Everyone gets email these days. Most of the time it’s stuff you want, confirmation of an order made online, notes from a friend, amusing photos from a coworker. Stuff you want and know that it’s on the level. But what about the chain emails that some people think are just so important they have an overwhelming need to share it with everyone in their address book? Generally it will be a message of some dire predicament that the government is going to put everyone in if they vote a certain way or some message of warning that some food will kill you faster than life normally would or even that our country is going to hell in an express hand basket because our cities don’t look as clean and neon lit as someone else’s city. It’s filled with FUD. What is FUD? It’s a catch all term for ‘Fear, Uncertainty, and Doubt’. It’s the monosodium glutamate of today’s information, sad to say… I personally don’t make a point of correcting the enormous fallacies the chain emails promote, but in the past I have done just that. It takes time and eventually I realize that I’m just shouting in the wind, it’s going to to little good to whomever sent me the rant. I now realize that a much better plan is to attempt to educate the general population as to how best to avoid bogus email in the first place.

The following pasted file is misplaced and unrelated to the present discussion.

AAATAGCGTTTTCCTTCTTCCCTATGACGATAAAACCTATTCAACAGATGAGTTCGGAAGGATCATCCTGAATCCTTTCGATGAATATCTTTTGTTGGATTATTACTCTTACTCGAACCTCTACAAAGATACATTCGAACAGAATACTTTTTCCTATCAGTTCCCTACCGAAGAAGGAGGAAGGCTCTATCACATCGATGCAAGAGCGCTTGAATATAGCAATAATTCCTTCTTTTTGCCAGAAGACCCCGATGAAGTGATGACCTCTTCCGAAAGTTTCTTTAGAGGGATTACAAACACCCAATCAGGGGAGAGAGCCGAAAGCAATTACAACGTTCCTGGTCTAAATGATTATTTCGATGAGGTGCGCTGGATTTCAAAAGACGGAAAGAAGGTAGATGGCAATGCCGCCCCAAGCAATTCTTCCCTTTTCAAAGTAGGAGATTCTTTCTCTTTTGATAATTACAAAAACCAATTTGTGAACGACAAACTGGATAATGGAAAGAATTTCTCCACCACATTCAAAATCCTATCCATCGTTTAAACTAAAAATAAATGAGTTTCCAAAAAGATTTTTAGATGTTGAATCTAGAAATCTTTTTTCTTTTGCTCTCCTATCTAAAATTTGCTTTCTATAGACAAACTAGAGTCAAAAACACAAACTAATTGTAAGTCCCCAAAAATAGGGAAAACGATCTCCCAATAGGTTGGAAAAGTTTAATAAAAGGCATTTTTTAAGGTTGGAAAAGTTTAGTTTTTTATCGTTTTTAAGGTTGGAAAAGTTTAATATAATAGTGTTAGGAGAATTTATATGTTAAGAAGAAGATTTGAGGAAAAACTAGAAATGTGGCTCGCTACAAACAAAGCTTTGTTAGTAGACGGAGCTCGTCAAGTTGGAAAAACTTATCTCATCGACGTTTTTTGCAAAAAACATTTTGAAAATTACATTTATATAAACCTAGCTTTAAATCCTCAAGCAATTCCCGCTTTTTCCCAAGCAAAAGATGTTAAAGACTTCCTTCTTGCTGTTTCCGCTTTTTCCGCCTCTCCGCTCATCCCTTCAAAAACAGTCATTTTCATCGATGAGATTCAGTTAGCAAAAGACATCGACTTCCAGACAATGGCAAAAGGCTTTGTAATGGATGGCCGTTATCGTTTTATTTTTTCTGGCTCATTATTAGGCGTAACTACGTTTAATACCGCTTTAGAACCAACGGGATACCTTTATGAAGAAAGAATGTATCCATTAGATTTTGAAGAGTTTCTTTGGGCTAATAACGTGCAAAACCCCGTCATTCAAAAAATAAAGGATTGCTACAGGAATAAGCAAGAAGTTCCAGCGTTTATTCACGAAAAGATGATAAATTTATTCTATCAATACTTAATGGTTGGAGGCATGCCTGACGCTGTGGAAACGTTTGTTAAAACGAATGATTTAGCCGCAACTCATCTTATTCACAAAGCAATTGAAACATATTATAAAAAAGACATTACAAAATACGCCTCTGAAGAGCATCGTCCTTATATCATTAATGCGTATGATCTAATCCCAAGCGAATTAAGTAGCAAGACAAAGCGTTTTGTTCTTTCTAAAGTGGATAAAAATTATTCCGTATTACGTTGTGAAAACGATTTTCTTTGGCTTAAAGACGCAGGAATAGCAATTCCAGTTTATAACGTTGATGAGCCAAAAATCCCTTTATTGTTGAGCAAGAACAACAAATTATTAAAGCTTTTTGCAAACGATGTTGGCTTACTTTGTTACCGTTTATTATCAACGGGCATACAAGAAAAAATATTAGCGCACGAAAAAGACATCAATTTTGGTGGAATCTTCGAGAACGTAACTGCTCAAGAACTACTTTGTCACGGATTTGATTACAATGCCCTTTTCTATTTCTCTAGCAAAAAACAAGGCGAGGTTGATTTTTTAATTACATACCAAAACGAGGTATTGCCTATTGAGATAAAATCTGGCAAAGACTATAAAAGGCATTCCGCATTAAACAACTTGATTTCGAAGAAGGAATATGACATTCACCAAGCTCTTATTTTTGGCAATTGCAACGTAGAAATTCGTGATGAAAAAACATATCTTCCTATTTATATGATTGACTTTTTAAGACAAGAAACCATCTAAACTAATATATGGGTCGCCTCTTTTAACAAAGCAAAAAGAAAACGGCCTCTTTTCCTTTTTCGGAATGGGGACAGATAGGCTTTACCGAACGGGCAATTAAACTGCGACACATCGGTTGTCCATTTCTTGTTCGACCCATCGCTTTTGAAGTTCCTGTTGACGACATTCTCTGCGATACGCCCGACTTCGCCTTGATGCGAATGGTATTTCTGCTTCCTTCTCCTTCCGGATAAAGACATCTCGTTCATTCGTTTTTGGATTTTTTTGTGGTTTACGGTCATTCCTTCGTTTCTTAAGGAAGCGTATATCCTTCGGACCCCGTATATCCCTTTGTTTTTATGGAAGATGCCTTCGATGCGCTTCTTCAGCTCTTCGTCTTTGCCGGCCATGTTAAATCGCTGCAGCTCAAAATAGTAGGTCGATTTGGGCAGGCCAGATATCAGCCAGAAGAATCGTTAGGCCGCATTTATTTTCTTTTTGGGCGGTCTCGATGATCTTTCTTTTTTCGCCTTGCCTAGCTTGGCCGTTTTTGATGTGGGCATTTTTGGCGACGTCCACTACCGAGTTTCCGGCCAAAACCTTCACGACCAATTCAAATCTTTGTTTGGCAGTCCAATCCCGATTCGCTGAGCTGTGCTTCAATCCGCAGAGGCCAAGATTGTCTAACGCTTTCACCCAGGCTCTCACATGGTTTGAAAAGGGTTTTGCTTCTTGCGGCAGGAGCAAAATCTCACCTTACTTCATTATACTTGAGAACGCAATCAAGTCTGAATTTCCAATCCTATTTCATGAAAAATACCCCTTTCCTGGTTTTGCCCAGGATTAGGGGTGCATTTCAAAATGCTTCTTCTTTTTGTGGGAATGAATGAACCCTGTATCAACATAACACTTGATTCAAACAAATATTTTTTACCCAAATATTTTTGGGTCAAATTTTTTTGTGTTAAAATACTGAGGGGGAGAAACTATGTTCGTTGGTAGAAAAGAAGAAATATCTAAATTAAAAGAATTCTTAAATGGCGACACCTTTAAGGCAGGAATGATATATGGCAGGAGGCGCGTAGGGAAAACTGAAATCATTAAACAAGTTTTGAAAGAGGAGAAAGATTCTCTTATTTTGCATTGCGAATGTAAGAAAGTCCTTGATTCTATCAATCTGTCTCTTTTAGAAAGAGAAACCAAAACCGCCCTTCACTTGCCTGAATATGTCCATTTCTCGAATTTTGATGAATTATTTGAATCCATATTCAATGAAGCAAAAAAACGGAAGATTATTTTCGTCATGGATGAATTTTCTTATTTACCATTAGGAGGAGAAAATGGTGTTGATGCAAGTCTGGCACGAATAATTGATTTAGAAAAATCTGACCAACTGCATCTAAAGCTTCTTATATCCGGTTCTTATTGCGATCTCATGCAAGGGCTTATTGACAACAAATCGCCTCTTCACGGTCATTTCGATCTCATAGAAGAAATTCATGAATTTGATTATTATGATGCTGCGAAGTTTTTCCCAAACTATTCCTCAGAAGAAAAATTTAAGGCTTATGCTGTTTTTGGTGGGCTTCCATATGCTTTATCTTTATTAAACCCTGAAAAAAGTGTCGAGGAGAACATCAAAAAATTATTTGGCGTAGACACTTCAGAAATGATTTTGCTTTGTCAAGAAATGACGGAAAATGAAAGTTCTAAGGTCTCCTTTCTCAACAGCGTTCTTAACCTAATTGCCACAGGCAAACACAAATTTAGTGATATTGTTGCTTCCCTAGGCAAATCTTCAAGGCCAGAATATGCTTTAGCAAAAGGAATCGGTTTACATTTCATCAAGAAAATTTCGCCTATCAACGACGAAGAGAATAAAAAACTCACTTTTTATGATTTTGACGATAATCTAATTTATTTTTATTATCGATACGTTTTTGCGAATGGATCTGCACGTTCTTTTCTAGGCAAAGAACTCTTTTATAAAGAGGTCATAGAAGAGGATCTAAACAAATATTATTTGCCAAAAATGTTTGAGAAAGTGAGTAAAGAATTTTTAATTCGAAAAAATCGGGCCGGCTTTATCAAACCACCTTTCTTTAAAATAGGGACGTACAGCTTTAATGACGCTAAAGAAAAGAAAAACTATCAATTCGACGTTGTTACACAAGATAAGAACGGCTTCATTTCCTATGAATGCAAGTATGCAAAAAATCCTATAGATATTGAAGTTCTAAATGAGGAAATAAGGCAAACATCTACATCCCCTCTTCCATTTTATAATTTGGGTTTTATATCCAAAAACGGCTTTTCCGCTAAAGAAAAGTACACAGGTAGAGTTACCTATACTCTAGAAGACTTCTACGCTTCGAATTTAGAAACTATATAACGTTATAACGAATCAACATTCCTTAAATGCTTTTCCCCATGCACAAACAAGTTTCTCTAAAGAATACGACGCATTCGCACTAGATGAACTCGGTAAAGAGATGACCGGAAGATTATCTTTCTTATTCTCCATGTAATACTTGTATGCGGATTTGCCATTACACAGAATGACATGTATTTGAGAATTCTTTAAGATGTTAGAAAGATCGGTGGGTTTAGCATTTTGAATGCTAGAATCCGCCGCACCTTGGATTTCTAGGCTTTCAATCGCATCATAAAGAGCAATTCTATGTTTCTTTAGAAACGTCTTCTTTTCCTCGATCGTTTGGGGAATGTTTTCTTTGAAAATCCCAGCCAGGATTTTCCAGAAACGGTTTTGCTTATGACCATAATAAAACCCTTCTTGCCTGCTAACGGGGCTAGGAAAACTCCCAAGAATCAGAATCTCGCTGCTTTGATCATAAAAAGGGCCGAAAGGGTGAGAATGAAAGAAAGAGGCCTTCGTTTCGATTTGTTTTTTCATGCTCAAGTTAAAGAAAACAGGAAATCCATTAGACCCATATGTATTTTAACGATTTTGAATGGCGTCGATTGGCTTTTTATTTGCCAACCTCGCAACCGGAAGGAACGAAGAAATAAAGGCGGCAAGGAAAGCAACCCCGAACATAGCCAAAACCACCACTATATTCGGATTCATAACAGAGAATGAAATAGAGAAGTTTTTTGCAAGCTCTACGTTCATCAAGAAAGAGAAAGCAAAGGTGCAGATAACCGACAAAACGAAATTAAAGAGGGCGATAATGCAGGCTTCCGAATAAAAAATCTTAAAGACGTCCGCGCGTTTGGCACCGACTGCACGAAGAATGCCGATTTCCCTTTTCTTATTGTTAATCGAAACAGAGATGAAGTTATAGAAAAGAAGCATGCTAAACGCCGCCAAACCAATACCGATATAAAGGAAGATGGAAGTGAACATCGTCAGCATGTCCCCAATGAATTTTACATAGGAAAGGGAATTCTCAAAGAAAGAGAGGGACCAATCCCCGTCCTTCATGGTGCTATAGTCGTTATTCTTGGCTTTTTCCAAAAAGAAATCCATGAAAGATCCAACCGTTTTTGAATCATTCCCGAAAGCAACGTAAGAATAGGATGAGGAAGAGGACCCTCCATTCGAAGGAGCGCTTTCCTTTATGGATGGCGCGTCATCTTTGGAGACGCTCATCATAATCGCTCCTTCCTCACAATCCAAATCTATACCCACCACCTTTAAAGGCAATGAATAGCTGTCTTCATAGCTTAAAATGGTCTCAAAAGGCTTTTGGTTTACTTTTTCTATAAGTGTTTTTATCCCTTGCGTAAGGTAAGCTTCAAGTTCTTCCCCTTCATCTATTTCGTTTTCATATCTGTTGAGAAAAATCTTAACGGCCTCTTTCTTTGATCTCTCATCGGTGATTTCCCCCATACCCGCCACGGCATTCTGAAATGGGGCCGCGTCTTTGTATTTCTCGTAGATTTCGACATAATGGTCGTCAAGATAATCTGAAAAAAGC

In looking around the interwebs I found this gem from FactCheck.org. These are the folks that go to the trouble to verifying that what politicians say is how it actually is. It matters little what your political affiliation is because this place is an equal opportunity offender. They call it like it is saying yep or nope to the points in question. Handy site to refer to in these days of amazingly polarized opinion.
If there was ever a case where readers should apply a guilty-until-proven-innocent standard, this is it. We at FactCheck.org ask the public to be skeptical about politicians’ claims. With these e-mails, outright cynicism is justified. Assume all such messages are wrong, and you’ll be right most of the time.
I like their style. ‘Question and verify’, words to live by if you read anything on the Internet or hear anything on the news. Even more so with chain emails. So have a nice sit down and read their how-to guide over a strong cup of tea and maybe you will think twice before you forward a chain email message.